iOS 11.1.2, now with more kernel debugging: https://bugs.chromium.org/p/project-zero/issues/detail?id=1417#c3 …
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Beer started from his work with Apple’s Mach kernel implementation, and the Mach interface generator (MIG) made in September 2016.
“Userspace MIG services often use mach_msg_server or mach_msg_server_once to implent an RPC server. These two functions are also responsible for managing the resources associated with each message similar to the ipc_kobject_server routine in the kernel.” wrote Beer.
“Exploitability hinges on being able to get the memory reallocated in between the two vm_deallocate calls, probably in another thread.”
Beer published a proof-of-concept code to exploit a second bug that provided the vector to attack MIG.
The expert exploited “a recent addition to the kernel, presumably as a debugging tool to help enumerate places where the kernel is accidentally disclosing pointers to userspace. The implementation currently enumerates kqueues and dumps a bunch of values from them.”
“IOSurfaceRootUserClient external method 17 (s_set_surface_notify) will drop a reference on the wake_port (via IOUserClient::releaseAsyncReference64) then return an error code if the client has previously registered a port with the same callback function.” reads the security advisory published by Beer.
“The external method’s error return value propagates via the return value of is_io_connect_async_method back to the MIG generated code which will drop a futher reference on the wake_port when only one was taken. This bug is reachable from the iOS app sandbox as demonstrated by this PoC.”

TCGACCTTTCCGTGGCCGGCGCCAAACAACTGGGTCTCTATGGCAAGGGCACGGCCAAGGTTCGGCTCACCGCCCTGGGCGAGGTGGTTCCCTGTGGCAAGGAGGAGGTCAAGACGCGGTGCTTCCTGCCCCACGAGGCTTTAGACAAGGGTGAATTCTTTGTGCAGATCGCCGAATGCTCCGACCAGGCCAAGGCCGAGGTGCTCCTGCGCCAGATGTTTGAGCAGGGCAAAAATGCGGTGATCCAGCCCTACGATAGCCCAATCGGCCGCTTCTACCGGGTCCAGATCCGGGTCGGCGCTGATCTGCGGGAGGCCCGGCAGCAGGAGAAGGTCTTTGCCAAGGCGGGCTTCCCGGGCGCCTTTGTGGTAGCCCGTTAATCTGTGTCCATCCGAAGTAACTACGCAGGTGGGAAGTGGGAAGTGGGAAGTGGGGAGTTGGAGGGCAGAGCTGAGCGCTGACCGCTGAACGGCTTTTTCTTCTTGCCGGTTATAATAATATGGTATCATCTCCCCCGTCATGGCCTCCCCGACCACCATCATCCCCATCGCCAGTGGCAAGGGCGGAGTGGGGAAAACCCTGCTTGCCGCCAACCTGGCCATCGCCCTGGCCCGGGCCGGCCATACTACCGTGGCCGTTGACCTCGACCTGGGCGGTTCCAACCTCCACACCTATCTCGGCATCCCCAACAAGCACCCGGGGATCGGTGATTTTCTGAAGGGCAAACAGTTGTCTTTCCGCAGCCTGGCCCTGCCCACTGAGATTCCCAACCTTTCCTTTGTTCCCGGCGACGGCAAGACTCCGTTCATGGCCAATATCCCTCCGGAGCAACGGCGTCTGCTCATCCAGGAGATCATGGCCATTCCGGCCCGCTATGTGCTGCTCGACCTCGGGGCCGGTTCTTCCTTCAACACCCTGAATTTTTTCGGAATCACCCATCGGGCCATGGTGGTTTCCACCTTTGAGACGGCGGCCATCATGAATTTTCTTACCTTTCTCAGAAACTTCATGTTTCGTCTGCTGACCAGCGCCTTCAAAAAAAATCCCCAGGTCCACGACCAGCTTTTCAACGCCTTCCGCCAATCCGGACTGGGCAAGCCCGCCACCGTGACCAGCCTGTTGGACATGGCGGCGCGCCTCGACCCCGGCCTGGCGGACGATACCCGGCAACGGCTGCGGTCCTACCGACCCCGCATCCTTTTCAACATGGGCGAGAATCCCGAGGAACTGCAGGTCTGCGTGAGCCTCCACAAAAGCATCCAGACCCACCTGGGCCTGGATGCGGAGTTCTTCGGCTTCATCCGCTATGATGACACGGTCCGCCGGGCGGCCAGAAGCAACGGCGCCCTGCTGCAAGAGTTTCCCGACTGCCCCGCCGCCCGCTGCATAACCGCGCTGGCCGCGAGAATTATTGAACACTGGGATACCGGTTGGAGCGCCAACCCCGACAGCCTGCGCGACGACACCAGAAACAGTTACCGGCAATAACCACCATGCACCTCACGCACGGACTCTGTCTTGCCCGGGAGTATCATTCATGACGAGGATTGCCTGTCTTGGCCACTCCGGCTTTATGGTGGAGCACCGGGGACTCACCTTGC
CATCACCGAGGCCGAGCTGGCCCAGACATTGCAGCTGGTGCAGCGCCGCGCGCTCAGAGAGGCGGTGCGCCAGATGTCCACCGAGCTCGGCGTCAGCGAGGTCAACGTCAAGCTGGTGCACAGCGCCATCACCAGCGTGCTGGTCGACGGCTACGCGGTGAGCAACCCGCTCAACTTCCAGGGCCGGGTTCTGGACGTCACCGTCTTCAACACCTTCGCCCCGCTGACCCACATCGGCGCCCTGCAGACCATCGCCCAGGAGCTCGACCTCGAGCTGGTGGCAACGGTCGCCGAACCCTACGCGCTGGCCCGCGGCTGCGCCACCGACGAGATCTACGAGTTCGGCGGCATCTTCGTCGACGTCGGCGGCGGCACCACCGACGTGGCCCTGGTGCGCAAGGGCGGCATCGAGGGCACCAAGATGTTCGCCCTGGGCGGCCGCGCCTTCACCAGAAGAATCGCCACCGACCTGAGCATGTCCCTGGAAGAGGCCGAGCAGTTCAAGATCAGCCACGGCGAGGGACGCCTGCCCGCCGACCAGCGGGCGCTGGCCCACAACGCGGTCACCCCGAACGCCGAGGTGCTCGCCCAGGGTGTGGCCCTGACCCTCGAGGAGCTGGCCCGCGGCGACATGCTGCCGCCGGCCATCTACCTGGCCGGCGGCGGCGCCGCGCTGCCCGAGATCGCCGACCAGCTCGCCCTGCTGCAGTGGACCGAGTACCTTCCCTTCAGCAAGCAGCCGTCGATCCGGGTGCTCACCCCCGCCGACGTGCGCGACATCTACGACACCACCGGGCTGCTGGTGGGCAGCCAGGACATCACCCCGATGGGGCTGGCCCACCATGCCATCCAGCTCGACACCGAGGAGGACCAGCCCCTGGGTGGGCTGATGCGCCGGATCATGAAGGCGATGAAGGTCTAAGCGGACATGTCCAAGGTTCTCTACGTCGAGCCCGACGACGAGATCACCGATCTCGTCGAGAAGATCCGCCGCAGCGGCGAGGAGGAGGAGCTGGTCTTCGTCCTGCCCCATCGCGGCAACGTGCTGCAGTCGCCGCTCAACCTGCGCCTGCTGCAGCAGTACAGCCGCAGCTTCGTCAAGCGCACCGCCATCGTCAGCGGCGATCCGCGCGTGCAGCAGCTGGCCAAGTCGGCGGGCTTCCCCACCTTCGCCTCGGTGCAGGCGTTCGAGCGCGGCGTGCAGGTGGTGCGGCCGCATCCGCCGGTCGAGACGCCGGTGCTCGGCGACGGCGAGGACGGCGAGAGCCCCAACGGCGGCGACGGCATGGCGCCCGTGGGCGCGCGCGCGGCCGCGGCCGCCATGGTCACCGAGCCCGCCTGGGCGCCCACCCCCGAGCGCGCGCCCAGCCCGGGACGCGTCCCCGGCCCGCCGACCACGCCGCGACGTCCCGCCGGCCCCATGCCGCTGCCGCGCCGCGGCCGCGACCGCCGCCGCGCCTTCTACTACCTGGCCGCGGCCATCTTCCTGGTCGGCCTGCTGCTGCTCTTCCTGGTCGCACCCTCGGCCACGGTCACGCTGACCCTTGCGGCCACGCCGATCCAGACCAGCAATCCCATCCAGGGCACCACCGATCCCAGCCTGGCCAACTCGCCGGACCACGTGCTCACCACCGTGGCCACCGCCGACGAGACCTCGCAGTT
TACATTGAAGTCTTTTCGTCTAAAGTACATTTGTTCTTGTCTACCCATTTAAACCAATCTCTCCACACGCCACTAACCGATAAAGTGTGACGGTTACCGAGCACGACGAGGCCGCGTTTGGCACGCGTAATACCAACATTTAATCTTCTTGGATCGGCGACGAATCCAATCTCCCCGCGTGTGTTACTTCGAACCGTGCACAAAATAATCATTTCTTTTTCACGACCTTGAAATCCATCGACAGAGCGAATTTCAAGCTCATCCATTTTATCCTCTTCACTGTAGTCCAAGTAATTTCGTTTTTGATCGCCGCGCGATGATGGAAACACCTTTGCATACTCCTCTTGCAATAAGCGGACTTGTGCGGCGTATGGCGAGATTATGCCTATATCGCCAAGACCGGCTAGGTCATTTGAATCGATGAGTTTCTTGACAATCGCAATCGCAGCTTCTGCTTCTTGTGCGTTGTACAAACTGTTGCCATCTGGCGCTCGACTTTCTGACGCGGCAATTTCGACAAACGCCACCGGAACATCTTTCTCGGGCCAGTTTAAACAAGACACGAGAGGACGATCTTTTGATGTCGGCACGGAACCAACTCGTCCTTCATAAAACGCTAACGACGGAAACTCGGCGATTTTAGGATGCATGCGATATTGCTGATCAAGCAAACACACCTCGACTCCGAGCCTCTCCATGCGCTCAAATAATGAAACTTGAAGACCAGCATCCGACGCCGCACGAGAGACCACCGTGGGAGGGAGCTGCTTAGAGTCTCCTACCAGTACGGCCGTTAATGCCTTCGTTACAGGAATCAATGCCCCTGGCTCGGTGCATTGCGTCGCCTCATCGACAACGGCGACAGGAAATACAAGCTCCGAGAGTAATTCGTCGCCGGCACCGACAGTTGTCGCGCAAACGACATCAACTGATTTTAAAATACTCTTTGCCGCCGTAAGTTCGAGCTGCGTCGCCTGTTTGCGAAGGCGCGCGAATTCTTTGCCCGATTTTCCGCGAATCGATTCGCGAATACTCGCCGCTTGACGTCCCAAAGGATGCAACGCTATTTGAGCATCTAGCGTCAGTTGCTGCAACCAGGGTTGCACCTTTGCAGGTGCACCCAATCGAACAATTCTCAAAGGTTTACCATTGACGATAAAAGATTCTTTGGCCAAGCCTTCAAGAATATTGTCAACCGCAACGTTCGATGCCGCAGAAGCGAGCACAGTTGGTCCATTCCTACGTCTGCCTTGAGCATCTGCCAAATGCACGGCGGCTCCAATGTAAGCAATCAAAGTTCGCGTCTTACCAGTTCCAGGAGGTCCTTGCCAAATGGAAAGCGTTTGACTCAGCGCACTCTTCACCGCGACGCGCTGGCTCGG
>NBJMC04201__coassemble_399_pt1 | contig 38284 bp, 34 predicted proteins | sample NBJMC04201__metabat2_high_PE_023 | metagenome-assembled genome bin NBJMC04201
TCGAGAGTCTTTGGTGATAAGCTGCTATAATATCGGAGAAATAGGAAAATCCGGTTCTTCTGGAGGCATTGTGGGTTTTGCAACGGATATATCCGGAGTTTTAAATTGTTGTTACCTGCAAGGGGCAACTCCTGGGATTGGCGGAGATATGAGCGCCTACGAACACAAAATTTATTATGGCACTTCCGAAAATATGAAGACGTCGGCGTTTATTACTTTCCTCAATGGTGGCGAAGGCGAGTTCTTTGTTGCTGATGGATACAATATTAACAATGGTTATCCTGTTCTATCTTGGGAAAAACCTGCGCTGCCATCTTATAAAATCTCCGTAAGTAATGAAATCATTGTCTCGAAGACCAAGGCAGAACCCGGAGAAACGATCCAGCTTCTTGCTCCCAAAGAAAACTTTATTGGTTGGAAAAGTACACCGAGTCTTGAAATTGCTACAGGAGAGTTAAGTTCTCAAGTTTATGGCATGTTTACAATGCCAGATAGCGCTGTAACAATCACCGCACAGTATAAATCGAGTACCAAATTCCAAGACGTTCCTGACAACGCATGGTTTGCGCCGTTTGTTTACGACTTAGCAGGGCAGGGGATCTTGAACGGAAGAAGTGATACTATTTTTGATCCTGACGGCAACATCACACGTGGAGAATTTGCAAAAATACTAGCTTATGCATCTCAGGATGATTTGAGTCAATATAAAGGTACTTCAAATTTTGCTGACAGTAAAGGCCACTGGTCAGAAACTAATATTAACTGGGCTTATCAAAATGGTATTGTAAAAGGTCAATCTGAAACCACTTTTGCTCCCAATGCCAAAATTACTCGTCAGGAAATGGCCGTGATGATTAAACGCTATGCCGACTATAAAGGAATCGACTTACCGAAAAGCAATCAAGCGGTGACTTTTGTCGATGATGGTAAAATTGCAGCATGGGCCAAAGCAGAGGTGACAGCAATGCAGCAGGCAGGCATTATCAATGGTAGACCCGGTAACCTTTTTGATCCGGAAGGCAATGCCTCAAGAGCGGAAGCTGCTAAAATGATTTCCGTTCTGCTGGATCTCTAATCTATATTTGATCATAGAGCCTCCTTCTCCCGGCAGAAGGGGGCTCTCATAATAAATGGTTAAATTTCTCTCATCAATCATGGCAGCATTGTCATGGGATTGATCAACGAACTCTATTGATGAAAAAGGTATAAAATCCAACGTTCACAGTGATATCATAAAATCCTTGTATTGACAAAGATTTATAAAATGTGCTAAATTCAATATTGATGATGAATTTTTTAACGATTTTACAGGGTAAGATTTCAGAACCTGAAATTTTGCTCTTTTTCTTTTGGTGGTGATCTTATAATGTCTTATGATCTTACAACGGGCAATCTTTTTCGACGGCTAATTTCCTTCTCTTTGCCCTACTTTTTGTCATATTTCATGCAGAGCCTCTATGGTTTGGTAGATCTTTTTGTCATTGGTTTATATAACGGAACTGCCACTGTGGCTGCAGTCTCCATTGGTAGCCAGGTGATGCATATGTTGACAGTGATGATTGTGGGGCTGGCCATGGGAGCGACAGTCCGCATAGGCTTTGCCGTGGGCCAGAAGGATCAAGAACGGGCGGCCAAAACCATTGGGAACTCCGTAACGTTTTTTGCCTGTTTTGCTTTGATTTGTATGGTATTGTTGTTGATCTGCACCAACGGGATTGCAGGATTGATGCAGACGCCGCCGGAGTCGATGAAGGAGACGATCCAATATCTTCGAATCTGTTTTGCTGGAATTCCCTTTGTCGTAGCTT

Beer included a step-by-step explanation in the readme file included in the PoC code:
First, he used a proc_pidlistuptrs bug to disclose the address of arbitrary ipc_ports;
Second, he triggered an out-of-bounds read for “various kallocsizes” to identify “the most commonly-leaked kernel pointer”;
Next, he sent Mach messages to gather “a pretty large number of kalloc allocations;
With enough Mach port allocations, Beer gathered a page “containing only my ports”. The port address disclosure provided “a port which fits within particular bounds on a page. Once I’ve found it, I use the IOSurface bug to give myself a dangling pointer to that port”;
”I free the kalloc allocations made earlier and all the other ports then start making kalloc.4096 allocations (again via crafted mach messages);”
Careful reallocation (1 MB at a time) made garbage collection trigger and “collect the page that the dangling pointer points to”.
Beer explained that “the bsdinfo->pid trick” allowed him to build an arbitary read to find the kernel task’s vm_map and the kernel’s ipc_space, allowing him to reallocate the kalloc.4096 buffer with a fake kernel task port.
Jailbreaking iOS devices is no more so popular, especially after two major Cydia repositories shut down. Both ModMy and ZodTTD/MacCiti, which provided apps, themes, tweaks, and more for jailbroken iOS devices, shut down in November.
Google Researcher Releases iOS 11 Jailbreak Exploit
12.12.2017 securityweek Apple
Google Project Zero researcher Ian Beer has released a proof-of-concept (PoC) exploit that could pave the way for the first iOS 11 jailbreak.
The iOS vulnerabilities leveraged by Beer’s exploit are CVE-2017-13865, a kernel flaw that allows an application to read restricted memory, and CVE-2017-13861, a weakness in IOSurface that can be leveraged to execute arbitrary code with kernel privileges. Both security holes were patched by Apple in early December with the release of iOS 11.2.